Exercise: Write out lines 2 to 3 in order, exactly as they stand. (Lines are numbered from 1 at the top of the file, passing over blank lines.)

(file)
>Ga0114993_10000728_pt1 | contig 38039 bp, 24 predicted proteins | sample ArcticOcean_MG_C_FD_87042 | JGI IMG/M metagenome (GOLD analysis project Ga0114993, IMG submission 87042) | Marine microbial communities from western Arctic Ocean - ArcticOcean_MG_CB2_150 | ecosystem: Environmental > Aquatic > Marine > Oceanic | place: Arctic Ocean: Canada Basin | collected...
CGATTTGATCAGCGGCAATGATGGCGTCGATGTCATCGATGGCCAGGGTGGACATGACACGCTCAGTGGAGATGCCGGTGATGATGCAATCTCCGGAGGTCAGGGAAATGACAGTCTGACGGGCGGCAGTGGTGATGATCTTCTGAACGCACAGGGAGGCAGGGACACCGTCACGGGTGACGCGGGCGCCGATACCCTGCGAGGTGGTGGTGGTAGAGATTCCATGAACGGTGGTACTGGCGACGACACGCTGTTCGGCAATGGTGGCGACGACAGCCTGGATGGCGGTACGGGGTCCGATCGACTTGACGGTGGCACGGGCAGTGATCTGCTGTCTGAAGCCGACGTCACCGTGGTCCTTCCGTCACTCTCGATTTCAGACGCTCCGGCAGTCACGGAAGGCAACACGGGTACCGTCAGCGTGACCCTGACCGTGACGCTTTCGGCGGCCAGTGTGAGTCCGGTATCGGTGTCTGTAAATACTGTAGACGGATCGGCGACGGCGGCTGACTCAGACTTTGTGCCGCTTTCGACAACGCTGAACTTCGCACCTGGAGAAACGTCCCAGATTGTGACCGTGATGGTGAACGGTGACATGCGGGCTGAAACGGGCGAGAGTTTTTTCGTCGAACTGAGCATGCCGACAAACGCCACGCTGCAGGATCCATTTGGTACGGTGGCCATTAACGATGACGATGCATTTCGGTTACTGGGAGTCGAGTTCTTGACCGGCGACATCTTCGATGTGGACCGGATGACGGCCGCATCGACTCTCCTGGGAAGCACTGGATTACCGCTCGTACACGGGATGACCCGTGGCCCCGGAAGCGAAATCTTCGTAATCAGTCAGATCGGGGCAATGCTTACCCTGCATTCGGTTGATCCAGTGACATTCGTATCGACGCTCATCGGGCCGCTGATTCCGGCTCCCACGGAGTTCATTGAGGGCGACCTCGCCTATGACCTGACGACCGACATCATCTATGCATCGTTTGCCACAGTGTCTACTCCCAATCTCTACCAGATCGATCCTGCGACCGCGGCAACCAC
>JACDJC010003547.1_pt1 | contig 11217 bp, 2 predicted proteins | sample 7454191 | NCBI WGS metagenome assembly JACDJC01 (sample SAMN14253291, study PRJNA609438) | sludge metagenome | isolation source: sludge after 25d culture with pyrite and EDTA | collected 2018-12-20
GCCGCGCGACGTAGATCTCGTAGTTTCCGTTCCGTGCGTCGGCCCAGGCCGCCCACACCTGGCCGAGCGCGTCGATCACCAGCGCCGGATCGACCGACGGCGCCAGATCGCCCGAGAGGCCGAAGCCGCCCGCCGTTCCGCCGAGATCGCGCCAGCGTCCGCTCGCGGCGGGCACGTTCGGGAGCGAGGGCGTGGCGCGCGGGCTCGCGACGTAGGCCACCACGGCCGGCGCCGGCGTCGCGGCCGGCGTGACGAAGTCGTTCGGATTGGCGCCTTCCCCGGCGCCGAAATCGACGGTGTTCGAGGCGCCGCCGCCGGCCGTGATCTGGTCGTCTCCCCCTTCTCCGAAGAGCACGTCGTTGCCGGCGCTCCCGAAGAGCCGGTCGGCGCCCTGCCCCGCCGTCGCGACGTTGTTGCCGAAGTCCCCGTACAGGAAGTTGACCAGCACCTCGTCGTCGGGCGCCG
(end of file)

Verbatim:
CGATTTGATCAGCGGCAATGATGGCGTCGATGTCATCGATGGCCAGGGTGGACATGACACGCTCAGTGGAGATGCCGGTGATGATGCAATCTCCGGAGGTCAGGGAAATGACAGTCTGACGGGCGGCAGTGGTGATGATCTTCTGAACGCACAGGGAGGCAGGGACACCGTCACGGGTGACGCGGGCGCCGATACCCTGCGAGGTGGTGGTGGTAGAGATTCCATGAACGGTGGTACTGGCGACGACACGCTGTTCGGCAATGGTGGCGACGACAGCCTGGATGGCGGTACGGGGTCCGATCGACTTGACGGTGGCACGGGCAGTGATCTGCTGTCTGAAGCCGACGTCACCGTGGTCCTTCCGTCACTCTCGATTTCAGACGCTCCGGCAGTCACGGAAGGCAACACGGGTACCGTCAGCGTGACCCTGACCGTGACGCTTTCGGCGGCCAGTGTGAGTCCGGTATCGGTGTCTGTAAATACTGTAGACGGATCGGCGACGGCGGCTGACTCAGACTTTGTGCCGCTTTCGACAACGCTGAACTTCGCACCTGGAGAAACGTCCCAGATTGTGACCGTGATGGTGAACGGTGACATGCGGGCTGAAACGGGCGAGAGTTTTTTCGTCGAACTGAGCATGCCGACAAACGCCACGCTGCAGGATCCATTTGGTACGGTGGCCATTAACGATGACGATGCATTTCGGTTACTGGGAGTCGAGTTCTTGACCGGCGACATCTTCGATGTGGACCGGATGACGGCCGCATCGACTCTCCTGGGAAGCACTGGATTACCGCTCGTACACGGGATGACCCGTGGCCCCGGAAGCGAAATCTTCGTAATCAGTCAGATCGGGGCAATGCTTACCCTGCATTCGGTTGATCCAGTGACATTCGTATCGACGCTCATCGGGCCGCTGATTCCGGCTCCCACGGAGTTCATTGAGGGCGACCTCGCCTATGACCTGACGACCGACATCATCTATGCATCGTTTGCCACAGTGTCTACTCCCAATCTCTACCAGATCGATCCTGCGACCGCGGCAACCAC
>JACDJC010003547.1_pt1 | contig 11217 bp, 2 predicted proteins | sample 7454191 | NCBI WGS metagenome assembly JACDJC01 (sample SAMN14253291, study PRJNA609438) | sludge metagenome | isolation source: sludge after 25d culture with pyrite and EDTA | collected 2018-12-20